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It doesn't matter what the manual says. IMO, a motor vehicle intended for use upon the public roads that burns 1.6 quarts of oil per 620 miles, or even one quart per 500 miles, is unfit for its intended use and purpose. In many states, the car would be in breach of an implied warranty of fitness and merchantability.
 

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Lotus Talk (board) puts VIN #s of cars with known damage on it, so you don't get stuck not knowing what you are getting into. Hey moderator - what about putting vin of the car at the beginning of this thread on such a list - I wouldn't want to buy a car with this problem without knowing what I was getting into...
 

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Discussion Starter #15
Lotus Talk (board) puts VIN #s of cars with known damage on it, so you don't get stuck not knowing what you are getting into. Hey moderator - what about putting vin of the car at the beginning of this thread on such a list - I wouldn't want to buy a car with this problem without knowing what I was getting into...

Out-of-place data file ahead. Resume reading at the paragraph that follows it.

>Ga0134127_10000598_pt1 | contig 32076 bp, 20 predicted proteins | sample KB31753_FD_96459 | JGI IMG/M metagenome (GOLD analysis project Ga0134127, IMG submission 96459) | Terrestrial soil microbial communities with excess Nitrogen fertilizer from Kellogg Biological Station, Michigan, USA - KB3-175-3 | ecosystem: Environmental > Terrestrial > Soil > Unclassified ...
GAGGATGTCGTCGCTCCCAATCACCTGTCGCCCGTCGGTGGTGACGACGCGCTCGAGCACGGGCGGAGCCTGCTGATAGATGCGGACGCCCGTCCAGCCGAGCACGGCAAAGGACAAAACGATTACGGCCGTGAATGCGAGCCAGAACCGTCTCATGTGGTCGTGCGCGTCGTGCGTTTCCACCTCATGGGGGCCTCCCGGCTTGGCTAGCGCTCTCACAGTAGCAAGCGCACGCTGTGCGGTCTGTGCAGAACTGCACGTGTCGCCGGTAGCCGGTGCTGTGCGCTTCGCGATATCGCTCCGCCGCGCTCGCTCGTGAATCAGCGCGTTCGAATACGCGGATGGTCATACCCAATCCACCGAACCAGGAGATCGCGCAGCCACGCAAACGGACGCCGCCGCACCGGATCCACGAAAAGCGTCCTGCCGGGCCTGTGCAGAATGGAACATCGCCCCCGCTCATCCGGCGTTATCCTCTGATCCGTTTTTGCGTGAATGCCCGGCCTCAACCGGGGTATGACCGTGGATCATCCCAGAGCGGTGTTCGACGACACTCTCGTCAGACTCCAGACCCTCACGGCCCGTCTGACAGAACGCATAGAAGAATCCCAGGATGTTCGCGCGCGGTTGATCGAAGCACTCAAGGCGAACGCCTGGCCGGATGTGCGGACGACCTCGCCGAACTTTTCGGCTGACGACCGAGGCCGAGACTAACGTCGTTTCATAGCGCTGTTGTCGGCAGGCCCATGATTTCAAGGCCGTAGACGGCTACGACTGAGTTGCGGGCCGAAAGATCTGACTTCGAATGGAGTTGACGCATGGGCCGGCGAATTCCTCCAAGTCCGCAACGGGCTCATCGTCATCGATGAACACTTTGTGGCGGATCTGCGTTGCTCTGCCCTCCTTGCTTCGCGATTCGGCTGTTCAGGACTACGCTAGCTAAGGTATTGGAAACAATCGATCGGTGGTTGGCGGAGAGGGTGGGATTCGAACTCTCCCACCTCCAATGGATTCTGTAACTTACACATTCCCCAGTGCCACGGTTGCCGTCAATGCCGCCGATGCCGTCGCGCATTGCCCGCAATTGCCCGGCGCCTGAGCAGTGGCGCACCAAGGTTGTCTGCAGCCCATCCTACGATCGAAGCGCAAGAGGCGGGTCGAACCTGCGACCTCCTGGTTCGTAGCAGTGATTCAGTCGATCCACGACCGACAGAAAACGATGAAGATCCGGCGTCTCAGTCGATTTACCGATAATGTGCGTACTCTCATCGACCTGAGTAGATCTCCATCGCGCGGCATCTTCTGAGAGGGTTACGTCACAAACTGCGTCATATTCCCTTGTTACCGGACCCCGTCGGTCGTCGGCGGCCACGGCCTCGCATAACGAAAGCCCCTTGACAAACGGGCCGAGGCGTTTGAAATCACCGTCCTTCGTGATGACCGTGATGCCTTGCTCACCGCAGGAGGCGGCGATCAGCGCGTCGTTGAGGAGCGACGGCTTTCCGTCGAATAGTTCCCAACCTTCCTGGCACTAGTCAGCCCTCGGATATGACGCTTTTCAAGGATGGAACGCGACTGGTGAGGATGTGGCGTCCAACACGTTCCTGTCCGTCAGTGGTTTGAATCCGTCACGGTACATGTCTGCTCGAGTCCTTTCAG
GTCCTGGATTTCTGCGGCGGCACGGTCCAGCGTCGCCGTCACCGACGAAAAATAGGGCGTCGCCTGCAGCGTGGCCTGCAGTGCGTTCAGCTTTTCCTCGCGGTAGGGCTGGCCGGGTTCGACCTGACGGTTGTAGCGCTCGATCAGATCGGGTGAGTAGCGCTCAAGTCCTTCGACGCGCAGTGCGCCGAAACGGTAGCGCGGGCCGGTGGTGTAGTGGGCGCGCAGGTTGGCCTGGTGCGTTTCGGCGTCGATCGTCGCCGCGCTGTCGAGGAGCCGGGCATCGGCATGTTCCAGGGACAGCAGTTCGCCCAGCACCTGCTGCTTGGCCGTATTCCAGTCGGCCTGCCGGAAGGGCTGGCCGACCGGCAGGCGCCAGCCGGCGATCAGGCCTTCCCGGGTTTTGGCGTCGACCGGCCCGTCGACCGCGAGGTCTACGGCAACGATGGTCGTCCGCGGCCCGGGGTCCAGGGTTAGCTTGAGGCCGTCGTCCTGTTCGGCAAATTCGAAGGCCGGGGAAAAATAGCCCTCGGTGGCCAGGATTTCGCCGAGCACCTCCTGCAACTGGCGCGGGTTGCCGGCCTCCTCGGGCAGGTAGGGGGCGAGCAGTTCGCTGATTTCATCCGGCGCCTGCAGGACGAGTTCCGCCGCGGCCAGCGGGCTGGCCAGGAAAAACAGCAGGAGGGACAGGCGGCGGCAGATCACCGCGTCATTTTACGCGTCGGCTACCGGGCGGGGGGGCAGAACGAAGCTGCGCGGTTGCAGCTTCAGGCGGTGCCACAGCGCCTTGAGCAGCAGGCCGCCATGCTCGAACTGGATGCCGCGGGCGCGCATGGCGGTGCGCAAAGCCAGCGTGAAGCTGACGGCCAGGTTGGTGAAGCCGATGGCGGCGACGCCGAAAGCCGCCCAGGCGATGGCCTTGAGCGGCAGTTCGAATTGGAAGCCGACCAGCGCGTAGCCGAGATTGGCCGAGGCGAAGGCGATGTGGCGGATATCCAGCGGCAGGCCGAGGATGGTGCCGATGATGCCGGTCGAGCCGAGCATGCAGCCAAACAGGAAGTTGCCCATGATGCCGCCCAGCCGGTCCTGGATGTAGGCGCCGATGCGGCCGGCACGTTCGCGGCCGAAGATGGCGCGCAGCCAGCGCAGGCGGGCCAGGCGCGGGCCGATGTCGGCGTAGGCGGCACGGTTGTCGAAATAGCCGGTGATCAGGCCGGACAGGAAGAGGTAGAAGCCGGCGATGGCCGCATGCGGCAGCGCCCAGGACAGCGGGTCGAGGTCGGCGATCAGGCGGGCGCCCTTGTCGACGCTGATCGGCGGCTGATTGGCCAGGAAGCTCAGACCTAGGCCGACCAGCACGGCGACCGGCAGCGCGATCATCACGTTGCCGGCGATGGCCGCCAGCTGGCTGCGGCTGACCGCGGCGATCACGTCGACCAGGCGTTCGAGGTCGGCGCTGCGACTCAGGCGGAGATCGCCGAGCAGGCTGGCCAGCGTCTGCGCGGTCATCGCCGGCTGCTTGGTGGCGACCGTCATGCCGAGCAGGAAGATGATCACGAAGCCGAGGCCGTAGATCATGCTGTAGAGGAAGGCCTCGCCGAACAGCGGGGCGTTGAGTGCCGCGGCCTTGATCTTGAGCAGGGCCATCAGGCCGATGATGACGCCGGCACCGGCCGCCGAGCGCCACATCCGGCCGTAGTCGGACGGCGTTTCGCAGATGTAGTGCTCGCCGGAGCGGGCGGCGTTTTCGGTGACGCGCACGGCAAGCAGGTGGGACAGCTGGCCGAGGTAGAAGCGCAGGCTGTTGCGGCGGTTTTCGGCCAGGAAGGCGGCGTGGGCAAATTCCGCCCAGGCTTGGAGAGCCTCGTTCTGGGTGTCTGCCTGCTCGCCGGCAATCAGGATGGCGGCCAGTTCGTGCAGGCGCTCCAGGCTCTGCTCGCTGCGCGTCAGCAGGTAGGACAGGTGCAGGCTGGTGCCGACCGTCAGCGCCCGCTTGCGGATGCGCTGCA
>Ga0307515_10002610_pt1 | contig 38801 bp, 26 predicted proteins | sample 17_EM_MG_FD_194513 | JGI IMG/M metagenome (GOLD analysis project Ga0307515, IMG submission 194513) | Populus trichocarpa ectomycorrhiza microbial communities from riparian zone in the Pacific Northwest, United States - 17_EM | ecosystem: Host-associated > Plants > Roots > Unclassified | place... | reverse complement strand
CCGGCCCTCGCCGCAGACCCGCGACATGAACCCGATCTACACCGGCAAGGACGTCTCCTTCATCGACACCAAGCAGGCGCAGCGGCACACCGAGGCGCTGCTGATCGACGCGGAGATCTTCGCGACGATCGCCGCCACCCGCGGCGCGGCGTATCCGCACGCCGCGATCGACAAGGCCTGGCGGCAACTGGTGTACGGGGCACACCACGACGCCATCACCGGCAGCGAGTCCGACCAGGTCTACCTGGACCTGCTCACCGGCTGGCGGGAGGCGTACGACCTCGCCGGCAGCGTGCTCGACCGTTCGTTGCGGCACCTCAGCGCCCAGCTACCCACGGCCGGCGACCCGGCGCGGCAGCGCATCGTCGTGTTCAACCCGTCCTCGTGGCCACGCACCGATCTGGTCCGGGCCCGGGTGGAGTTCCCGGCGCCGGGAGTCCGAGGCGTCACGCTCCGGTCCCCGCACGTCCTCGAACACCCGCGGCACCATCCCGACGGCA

interesting idea.
 

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For as long as I can remember (40+ years?) Porsche has said that oil consumption of a quart every 500 miles is acceptable. None of my four Porsches has ever used ANY oil between changes, so while a quart/500 mi may be acceptable to Porsche it is certainly not normal.
 

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If your car is burning 1.6 quarts every 621 miles, perhaps you aren't meeting the stated emission requirements. I mean, you're putting in a quart of oil every time you fill up with gas. I can't believe this isn't affecting the emissions system. Anyone have this checked?